RAA urges Congress and FAA to immediately address pilot supply challenge RAA urges Congress and FAA
Friday, February 28, 2014
Posted by: Admin
Washington, DC--The Regional Airline Association (RAA) issued a call to action for Congress and the FAA to work together to fix the pilot supply challenges outlined in the GAO’s report “Aviation Workforce—Current and Future Availability of Airline Pilots” issued today. The report confirms the traditional pilot supply pipeline has been completely severed by the “1500 hour rule” and has added an extraordinary time and financial burden for the nation’s highly trained pilots to enter the workforce. The rule has unintentionally cost thousands of airline and related jobs, and dozens of communities their air service. These cuts will continue to grow over the coming years unless the government immediately addresses this issue, stated RAA.
“Some 70% of the US relies on regional airlines for their only scheduled flights, and RAA has been among many that have said this 1500 hour rule was an arbitrary ‘quantity versus quality’ standard. RAA also predicted that it would lead to a significant loss of air service to communities large and small –but its impact has proven more immediate and significant than analysts predicted with hundreds more cities that could lose their service and thousands more lost jobs across all sectors,” said RAA President Roger Cohen.
“As GAO and other stakeholders confirm, our national air transportation system is the safest in the world. All of the gold standard voluntary safety programs are universal across our membership, but the current 1500 rule does not reflect the value of quantity versus quality hours underscored by the former FAA Administrator (also a former ALPA President),* Cohen noted. “It is imperative we continue to encourage the next generation of aviators to support our growing system. Congress needs to place immediate attention on the FAA to establish policy that supports this safe air transportation system, and reconnects tomorrow’s aviators with jobs.”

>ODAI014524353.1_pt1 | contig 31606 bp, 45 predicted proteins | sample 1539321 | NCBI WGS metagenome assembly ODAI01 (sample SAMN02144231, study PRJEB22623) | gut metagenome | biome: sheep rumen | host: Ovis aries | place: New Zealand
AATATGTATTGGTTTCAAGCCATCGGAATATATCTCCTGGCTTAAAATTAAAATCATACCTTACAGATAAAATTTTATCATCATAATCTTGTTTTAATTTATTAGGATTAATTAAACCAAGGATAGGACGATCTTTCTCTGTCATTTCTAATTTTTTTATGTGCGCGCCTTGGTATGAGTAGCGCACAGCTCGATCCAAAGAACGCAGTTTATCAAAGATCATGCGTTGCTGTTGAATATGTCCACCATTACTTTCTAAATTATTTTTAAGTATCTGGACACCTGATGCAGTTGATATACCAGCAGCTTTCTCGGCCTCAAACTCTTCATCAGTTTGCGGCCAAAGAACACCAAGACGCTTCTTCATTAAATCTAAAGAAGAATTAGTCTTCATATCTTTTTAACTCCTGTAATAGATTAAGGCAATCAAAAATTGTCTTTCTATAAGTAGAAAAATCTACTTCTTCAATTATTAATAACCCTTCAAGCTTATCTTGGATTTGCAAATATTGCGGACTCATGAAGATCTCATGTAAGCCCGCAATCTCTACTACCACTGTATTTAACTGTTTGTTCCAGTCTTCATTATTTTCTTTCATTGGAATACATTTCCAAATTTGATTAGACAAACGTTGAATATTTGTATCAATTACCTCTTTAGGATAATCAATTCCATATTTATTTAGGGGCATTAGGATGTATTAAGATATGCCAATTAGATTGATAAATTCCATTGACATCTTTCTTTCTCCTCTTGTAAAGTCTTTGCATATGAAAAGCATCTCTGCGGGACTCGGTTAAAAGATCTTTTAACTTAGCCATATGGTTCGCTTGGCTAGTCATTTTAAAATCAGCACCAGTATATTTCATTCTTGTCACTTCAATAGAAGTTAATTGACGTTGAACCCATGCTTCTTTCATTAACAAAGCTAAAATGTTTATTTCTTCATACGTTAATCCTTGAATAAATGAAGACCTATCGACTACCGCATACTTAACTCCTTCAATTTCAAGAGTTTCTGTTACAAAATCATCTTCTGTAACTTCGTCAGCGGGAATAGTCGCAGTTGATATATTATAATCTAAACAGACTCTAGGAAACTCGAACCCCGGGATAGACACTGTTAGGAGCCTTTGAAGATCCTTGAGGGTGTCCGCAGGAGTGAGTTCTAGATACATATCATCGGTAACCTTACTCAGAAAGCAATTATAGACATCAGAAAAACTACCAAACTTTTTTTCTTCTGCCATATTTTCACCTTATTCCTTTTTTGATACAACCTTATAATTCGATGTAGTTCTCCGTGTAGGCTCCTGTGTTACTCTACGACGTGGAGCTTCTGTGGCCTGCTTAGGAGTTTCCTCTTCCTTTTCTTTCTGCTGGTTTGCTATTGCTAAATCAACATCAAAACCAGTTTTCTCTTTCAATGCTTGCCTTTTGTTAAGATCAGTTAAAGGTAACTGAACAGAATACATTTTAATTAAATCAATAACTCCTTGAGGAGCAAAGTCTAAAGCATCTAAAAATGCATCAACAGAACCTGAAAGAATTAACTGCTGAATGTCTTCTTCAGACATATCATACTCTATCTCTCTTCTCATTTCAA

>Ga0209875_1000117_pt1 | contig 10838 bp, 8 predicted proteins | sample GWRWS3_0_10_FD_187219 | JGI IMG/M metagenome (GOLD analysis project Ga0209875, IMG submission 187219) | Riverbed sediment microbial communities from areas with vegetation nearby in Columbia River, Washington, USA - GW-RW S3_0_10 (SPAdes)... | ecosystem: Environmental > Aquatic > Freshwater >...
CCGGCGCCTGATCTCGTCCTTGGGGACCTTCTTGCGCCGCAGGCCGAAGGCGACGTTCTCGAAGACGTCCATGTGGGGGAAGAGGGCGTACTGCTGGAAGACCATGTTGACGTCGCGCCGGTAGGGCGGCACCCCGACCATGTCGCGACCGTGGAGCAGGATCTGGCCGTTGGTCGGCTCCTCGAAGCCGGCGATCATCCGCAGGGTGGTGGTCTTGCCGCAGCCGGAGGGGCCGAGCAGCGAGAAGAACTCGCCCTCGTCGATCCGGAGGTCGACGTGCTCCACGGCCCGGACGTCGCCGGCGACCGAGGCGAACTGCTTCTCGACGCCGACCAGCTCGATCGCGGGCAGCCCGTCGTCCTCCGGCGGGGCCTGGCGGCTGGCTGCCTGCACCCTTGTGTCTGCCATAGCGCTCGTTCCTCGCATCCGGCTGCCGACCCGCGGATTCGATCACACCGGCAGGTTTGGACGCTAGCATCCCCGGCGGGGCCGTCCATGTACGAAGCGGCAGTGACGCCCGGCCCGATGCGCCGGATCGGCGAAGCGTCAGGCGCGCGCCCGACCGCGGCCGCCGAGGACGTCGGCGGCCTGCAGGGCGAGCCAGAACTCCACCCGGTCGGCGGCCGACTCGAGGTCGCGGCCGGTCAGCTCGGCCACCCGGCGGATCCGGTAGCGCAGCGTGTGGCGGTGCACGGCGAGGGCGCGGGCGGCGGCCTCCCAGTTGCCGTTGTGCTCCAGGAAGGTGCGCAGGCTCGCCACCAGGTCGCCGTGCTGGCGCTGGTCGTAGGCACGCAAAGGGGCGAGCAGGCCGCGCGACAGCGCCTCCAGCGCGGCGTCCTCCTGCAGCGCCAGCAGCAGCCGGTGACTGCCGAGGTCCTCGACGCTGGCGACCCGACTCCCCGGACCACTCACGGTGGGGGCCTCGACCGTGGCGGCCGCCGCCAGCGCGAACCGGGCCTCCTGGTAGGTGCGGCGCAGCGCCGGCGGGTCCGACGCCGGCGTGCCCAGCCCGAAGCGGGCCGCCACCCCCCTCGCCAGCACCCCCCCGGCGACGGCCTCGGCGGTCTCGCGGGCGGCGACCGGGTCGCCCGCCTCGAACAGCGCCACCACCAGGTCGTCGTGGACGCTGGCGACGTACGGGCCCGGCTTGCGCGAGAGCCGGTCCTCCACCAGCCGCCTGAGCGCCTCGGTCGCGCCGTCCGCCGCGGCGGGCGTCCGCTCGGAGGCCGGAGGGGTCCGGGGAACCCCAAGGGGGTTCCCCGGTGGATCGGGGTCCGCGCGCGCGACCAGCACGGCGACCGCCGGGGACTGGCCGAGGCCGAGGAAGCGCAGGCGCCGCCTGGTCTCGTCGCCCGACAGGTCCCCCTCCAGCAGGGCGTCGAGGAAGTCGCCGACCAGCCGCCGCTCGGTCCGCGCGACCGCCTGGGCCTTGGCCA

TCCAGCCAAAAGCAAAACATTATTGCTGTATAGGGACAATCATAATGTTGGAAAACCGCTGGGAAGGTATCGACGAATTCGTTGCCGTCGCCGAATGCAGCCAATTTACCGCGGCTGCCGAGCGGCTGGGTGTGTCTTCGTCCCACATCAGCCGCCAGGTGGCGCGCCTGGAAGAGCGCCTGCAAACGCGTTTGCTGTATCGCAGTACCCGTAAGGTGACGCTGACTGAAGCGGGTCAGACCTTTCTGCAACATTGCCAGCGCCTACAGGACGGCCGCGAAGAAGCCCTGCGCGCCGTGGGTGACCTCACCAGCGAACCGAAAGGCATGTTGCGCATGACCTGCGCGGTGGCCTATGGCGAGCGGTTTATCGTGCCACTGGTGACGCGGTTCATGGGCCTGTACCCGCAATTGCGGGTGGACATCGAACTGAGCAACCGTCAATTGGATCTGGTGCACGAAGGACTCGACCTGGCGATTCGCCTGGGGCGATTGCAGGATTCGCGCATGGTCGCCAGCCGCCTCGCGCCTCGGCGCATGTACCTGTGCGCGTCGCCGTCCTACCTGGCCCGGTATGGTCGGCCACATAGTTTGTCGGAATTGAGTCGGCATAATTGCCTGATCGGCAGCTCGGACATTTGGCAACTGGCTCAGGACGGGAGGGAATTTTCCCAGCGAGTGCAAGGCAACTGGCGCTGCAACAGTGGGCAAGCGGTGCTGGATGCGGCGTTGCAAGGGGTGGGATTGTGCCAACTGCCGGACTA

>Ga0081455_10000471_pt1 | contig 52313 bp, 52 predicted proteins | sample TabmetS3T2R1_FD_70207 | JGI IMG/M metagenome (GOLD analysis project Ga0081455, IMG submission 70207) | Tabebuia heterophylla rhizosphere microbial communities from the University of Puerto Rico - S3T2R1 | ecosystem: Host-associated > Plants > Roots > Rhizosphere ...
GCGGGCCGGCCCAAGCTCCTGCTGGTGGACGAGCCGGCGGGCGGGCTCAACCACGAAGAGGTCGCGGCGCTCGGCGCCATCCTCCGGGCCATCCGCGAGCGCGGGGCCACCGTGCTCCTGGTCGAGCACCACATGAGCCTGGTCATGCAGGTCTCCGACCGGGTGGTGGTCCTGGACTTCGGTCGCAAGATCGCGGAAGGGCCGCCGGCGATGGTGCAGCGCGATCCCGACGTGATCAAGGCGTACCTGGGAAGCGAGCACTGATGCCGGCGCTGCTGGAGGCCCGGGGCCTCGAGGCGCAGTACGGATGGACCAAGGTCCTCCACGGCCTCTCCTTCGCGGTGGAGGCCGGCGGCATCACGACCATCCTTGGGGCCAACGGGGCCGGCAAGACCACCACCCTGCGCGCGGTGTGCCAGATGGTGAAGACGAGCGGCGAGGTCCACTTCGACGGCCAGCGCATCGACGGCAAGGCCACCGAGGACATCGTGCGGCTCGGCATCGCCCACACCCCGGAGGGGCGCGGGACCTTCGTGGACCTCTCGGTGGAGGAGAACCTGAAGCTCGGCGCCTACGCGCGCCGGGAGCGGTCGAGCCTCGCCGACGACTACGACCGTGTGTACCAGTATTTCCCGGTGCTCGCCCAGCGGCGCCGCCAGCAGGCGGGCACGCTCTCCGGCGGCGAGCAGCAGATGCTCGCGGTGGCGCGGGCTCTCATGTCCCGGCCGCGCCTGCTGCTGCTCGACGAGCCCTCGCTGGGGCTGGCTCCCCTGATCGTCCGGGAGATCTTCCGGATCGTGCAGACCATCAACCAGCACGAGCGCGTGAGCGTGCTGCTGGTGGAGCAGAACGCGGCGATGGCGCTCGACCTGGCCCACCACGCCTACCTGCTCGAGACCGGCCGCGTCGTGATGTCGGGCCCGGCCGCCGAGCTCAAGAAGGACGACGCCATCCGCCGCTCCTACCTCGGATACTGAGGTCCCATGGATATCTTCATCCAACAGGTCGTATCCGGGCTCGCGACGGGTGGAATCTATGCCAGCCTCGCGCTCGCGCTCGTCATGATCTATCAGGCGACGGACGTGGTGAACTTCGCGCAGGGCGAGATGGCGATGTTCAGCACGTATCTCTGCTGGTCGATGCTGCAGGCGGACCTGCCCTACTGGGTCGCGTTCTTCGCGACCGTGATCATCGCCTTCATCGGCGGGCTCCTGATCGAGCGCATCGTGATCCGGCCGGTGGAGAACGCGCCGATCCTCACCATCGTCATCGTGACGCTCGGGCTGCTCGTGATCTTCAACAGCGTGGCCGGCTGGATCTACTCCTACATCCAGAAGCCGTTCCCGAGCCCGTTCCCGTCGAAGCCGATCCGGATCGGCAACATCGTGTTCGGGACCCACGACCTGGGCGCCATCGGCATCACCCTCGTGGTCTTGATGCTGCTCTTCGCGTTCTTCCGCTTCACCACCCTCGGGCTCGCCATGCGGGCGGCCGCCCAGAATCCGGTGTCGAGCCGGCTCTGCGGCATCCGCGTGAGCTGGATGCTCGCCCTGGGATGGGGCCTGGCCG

Former FAA Administrator Randy Babbitt said "One of the things that the Call Action has also shown a light on is the issue of varying operational experience. We do not believe that simply raising quantity – the total number of hours of flying time or experience – without regard to the quality and nature of that time and experience – is an appropriate method by which to improve a pilot’s proficiency in commercial operations. For example, a newly-certificated commercial pilot with the minimum number of hours might be limited to certain activities until he or she could accumulate the type of experience deemed potentially necessary to serve as a first officer for an air carrier. Such experience would need to include training and operational experience in the multi-pilot environment, as well as training and exposure to icing, high altitude operations and other areas common to commercial air carrier operations. "
"The final rule will be consistent with the philosophy of enhancing the quality and effectiveness of training rather than focusing on traditional quantitative measures such as total flight time."
Founded in 1975, Washington, D.C.‐based RAA provides a wide array of technical, government relations and public relations services for regional airlines. With safety as its highest priority, the association's 29 member airlines and nearly 200 associate members represent the key decision‐makers of this vital sector of the commercial aviation industry. With more than 13,000 regional airline flights every day, regional airlines operate half of the nation’s scheduled flights with nearly 70 percent of U.S. airports relying on regional airlines exclusively.